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The Euro's Latest Reprieve (Project Syndicate)
Roosevelt Institute Senior Fellow Joseph Stiglitz writes that the latest summit of European leaders has delayed the eurozone's demise a little while longer, but they're still focused on trying to repaint the living room of a house built on quicksand.
The Founders' true spirit (WaPo)
E.J. Dionne argues that we'd honor the spirit of the Constitution more by embracing an experimental, FDR-like "try something" approach to policymaking than by treating the original text as divine wisdom dictated by 18th century farmer-prophets.
How Radical Economics Led to U.S. Independence (Bloomberg)
William Hogeland notes that in 1776, the Founders had to deal with their very own Occupy the Continental Congress, a movement of Philadelphia radicals and working men who somehow failed to be inspired by cries of "Freedom... for rich dudes!"
A court of, by and for the 1% (WaPo)
Katrina vanden Heuvel writes that while it's nice that the Supreme Court decided not to overturn the Affordable Care Act on the grounds that it annoyed them, we shouldn't forget how they've empowered Super PACs to keep waging war against it.
Patriotism (Robert Reich)
Reich argues that the Court's decisions on health care and Arizona's immigration law reflect two different ideas of what it means to love America: working to improve it for the common good, or keeping others out so we can ruin it all by ourselves.
The Supreme Court Rules, Markets Yawn (WSJ)
Austan Goolsbee notes that the crickets chirping on Wall Street in response to the Court's health care ruling provide a stark contrast to conservatives' dire warnings that any attempt at regulation will kill the economy and maybe even your puppy.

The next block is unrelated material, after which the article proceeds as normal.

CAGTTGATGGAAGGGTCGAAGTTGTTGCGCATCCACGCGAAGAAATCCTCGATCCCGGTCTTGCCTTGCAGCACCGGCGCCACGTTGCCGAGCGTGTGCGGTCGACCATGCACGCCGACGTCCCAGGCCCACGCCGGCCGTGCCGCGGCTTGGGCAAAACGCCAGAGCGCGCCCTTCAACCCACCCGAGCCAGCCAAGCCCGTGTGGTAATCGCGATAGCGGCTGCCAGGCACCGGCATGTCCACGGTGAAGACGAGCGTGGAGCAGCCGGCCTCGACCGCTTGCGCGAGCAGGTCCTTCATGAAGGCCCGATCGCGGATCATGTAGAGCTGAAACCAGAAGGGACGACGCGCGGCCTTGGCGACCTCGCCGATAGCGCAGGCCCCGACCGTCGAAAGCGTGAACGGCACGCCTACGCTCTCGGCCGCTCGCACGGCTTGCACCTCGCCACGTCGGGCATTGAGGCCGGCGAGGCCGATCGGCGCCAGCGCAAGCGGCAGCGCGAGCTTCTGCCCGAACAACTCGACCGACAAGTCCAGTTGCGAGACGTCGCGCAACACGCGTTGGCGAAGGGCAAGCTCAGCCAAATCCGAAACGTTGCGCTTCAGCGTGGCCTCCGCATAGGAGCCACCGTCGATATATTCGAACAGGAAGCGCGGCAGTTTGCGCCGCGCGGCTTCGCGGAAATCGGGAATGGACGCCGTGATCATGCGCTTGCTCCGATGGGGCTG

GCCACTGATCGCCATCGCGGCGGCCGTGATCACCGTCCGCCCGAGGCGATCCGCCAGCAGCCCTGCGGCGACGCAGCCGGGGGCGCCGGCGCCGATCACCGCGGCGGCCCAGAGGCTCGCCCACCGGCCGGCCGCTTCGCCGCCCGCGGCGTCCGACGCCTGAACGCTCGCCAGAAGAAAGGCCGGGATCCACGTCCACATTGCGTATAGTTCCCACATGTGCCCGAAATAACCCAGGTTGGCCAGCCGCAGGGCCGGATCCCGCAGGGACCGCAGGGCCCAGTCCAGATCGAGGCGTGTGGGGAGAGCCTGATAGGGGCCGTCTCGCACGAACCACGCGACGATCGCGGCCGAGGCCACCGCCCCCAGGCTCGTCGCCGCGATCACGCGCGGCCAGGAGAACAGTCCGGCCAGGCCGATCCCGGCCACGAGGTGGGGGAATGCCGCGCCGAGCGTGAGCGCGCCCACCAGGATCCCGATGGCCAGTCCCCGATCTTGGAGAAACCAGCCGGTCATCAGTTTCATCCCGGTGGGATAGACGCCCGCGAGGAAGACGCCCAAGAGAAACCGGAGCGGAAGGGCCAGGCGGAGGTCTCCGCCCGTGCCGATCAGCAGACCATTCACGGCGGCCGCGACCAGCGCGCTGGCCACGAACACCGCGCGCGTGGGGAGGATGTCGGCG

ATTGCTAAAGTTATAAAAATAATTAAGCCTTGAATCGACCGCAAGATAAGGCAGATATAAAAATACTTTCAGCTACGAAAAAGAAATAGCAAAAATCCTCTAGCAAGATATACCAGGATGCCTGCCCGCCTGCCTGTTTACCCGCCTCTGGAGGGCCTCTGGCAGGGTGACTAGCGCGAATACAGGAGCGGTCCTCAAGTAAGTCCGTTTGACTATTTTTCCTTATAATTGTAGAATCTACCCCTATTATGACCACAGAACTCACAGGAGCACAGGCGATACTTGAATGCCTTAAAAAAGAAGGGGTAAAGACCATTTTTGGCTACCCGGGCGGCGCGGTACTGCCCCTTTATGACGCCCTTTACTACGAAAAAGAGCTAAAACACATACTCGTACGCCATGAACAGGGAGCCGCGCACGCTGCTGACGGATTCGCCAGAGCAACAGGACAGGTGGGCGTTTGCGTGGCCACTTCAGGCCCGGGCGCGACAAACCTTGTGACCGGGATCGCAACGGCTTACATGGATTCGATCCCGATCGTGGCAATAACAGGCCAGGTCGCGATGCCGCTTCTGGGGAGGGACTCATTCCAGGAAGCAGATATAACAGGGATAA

Big Foreclosure Compensation, But Only for the Right Wrongs (ProPublica)
Paul Kiel reports that regulators have produced a framework for foreclosure abuse compensation with 13 different categories and payouts ranging from $125,000 ("whoops, we foreclosed on a trial modification") to $15,000 ("eh, we ignored them completely").
Why is Nobody Freaking Out About the LIBOR Banking Scandal? (Rolling Stone)
Matt Taibbi notes that while LIBOR is a huge scandal overseas, with the head of Barclays resigning and the bank shown to be in cahoots with senior regulators, the U.S. media mainly seem bemused that British politicians are even doing anything about it.
Poor Land in Jail as Companies Add Huge Fees for Probation (NYT)
Ethan Bronner writes that financially strapped communities across the country are allowing for-profit companies to take over their probation system, charging even minor offenders high fees for the privilege of not being unconstitutionally imprisoned.
The Dog That Voted and Other Election Fraud Yarns (MoJo)
Kevin Drum writes that unlike, say, the War on Poverty or the War on Drugs, the GOP's War on Voter Fraud has been an unqualified success, mostly because the thing it's trying to fight never existed and is just an excuse to keep Democrats from voting.
With additional research by Danielle Bella Ellison.